# Umklapp scattering

Figure 1.: Normal process (N-process) and Umklapp process (U-process). While the N-process conserves total phonon momentum, the U-process changes phonon momentum.
Figure 2.: k-vectors exceeding the first Brillouin zone (red) do not carry more information than their counterparts (black) in the first Brillouin zone.

Umklapp scattering (also U-process or Umklapp process) is the transformation, like a reflection or a translation, of a wave vector to another Brillouin zone as a result of a scattering process, for example an electron-lattice potential scattering or an anharmonic phonon-phonon (or electron-phonon) scattering process, reflecting an electronic state or creating a phonon with a momentum k-vector outside the first Brillouin zone. Umklapp scattering is one process limiting the thermal conductivity in crystalline materials, the others being phonon scattering on crystal defects and at the surface of the sample.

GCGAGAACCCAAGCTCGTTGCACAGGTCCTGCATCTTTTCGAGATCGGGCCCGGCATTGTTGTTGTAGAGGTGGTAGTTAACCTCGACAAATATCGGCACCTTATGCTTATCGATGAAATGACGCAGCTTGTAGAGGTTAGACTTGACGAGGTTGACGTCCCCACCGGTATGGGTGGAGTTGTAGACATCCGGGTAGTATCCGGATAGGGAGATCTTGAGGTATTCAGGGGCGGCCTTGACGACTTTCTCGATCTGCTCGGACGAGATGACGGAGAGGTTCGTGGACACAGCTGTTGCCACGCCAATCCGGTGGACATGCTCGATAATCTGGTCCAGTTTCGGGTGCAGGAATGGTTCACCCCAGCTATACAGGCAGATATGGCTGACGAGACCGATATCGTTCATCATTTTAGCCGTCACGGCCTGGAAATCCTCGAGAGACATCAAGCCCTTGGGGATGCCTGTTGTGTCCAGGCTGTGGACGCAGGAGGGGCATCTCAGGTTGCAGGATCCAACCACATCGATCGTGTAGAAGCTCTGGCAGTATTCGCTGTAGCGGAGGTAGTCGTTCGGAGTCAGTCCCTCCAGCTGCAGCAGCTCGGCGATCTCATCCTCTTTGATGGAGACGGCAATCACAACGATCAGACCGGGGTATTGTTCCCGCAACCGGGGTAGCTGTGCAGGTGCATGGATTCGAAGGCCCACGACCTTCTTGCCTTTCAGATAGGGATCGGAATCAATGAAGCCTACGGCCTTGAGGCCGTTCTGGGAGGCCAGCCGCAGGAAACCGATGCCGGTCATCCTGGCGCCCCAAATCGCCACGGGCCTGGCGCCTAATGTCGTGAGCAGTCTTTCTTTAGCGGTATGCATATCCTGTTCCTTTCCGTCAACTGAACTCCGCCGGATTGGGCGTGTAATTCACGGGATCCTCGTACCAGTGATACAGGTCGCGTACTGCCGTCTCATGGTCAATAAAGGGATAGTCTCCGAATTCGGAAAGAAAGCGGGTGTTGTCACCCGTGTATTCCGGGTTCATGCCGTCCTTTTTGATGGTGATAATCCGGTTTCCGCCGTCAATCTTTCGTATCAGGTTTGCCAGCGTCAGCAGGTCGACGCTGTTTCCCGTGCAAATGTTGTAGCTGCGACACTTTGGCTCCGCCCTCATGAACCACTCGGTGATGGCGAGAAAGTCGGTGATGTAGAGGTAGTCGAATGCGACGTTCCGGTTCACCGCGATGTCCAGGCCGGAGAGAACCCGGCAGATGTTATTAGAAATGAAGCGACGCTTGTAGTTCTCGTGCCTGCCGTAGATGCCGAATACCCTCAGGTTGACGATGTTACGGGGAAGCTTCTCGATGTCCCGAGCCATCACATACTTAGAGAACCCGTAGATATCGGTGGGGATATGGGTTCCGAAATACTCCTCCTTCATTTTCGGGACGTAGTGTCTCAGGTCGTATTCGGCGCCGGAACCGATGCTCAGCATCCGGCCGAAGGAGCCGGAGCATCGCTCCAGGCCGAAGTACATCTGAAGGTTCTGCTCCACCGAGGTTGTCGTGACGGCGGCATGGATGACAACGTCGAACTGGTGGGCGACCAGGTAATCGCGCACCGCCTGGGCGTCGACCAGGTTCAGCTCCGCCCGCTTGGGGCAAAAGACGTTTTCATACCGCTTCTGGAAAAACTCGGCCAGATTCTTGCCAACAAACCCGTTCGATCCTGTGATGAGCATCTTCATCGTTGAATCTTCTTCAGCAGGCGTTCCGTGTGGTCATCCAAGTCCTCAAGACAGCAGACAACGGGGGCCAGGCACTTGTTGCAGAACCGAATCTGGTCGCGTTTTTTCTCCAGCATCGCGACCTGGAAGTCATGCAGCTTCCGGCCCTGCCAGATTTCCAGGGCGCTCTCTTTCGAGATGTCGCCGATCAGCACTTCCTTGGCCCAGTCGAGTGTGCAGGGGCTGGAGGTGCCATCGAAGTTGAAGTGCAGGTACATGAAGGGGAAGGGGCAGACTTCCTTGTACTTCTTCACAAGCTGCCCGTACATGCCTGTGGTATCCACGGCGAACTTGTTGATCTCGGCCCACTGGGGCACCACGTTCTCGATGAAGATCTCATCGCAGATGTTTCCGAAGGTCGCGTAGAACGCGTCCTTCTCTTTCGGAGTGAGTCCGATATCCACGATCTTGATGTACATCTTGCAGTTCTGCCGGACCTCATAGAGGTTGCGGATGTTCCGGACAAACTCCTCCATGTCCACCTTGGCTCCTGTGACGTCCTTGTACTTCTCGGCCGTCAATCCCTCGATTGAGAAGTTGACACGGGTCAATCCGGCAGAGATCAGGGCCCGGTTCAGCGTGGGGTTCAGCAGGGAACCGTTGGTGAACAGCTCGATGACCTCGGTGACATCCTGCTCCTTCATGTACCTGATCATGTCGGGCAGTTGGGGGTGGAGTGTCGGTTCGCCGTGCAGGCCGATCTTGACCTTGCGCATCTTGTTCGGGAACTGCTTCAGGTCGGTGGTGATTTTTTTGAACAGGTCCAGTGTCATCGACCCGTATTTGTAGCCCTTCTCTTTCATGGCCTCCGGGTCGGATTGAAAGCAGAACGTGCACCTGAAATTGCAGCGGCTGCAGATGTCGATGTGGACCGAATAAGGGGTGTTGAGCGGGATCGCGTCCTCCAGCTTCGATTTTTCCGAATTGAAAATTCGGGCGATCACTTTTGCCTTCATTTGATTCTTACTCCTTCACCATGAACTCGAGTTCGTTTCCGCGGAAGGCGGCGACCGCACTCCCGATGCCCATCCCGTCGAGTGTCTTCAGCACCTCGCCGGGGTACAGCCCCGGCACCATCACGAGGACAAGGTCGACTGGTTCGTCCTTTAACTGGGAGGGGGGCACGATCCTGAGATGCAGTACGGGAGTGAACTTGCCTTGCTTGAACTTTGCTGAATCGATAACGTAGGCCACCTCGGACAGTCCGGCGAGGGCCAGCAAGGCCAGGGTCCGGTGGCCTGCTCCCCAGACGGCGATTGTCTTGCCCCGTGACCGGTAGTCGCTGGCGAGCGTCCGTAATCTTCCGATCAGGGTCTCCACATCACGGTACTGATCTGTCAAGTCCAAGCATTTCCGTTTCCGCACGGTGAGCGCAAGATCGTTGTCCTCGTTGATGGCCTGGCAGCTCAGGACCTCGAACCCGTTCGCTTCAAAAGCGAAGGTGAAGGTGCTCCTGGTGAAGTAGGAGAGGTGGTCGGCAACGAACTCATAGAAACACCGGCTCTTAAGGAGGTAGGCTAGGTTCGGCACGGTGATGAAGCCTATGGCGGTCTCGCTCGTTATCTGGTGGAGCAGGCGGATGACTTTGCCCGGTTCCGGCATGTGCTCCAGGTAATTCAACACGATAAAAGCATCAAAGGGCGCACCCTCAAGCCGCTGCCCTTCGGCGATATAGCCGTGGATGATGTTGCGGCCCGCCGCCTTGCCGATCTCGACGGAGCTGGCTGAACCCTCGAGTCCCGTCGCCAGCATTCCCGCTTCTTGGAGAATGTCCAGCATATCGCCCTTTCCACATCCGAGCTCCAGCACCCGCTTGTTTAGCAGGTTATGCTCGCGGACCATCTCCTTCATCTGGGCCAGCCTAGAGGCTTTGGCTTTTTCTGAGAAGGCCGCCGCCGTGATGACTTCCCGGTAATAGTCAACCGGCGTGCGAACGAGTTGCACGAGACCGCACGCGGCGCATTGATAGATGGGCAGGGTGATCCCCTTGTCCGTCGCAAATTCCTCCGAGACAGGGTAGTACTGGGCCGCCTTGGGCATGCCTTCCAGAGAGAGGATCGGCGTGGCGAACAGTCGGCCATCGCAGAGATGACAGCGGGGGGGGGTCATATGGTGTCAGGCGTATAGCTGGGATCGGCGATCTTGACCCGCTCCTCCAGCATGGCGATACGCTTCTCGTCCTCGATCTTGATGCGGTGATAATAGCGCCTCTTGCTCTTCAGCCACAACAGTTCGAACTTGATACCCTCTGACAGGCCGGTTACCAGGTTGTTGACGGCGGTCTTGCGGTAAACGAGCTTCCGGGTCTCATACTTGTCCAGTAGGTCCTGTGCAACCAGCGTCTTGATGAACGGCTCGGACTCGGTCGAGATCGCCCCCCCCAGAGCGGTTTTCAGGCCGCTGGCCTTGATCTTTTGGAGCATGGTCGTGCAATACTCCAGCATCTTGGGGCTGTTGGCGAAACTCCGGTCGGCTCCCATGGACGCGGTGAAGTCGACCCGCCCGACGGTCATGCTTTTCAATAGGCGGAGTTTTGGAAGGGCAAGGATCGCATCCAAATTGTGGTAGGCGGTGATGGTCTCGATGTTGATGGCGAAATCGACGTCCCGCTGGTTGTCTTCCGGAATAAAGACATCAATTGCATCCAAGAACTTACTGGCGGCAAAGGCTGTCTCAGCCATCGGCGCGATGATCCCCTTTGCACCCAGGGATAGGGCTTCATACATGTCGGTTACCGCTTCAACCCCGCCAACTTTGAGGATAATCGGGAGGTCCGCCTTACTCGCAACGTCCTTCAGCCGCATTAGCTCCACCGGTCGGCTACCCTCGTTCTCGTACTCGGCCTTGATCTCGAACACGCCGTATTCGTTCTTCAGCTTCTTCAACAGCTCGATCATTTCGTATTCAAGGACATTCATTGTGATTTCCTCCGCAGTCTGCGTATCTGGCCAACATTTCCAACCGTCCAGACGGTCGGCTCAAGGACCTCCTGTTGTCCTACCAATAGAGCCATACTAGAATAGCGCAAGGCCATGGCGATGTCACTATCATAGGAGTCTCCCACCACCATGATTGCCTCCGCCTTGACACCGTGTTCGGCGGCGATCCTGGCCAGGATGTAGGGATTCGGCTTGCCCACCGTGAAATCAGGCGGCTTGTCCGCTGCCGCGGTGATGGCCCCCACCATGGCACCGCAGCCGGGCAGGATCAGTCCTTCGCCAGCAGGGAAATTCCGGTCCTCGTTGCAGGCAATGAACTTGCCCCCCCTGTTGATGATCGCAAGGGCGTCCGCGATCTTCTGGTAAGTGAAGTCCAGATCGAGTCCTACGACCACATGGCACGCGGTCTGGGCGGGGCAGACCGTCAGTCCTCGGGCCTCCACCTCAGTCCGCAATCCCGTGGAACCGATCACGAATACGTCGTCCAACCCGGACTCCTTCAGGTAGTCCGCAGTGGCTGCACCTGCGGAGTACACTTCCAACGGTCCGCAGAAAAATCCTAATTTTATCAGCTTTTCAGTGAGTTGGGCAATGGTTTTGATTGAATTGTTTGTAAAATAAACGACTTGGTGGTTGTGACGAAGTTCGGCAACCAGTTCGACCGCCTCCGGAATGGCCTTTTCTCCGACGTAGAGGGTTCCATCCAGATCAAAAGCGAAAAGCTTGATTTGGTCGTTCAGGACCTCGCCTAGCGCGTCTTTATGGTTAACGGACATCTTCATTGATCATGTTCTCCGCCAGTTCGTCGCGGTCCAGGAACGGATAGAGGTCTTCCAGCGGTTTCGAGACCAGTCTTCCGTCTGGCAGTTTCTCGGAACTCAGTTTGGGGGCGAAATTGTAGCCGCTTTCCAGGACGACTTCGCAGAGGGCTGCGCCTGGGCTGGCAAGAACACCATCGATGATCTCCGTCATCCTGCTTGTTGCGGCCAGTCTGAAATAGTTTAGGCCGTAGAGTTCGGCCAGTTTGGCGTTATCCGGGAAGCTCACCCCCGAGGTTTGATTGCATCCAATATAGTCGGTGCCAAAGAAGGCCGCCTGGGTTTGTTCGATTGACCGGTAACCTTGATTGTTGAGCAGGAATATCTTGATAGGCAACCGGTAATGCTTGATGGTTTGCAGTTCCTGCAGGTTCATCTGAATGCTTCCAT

Figure 1 schematically shows the possible scattering processes of two incoming phonons with wave-vectors (k-vectors) k1 and k2 (red) creating one outgoing phonon with a wave vector k3 (blue). As long as the sum of k1 and k2 stay inside the first Brillouin zone (grey squares) k3 is the sum of the former two conserving phonon momentum. This process is called normal scattering (N-process).

With increasing phonon momentum and thus wave vector of k1 and k2 their sum might point outside the Brillouin zone (k'3). As shown in Figure 2, k-vectors outside the first Brillouin zone are physically equivalent to vectors inside it and can be mathematically transformed into each other by the addition of a reciprocal lattice vector G. These processes are called Umklapp scattering and change the total phonon momentum.

Umklapp scattering is the dominant process for thermal resistivity at high temperatures for low defect crystals. The thermal conductivity for an insulating crystal where the U-processes are dominant has 1/T dependence.

The name derives from the German word umklappen (to turn over). Rudolf Peierls, in his autobiography Bird of Passage states he was the originator of this phrase and coined it during his 1929 crystal lattice studies under the tutelage of Wolfgang Pauli. Peierls wrote, "...I used the German term Umklapp (flip-over) and this rather ugly word has remained in use....[1]"

## References

1. ^ Peierls, Rudolf (1985). Bird of Passage: Recollections of a Physicist. Princeton University Press. ISBN 0691083908.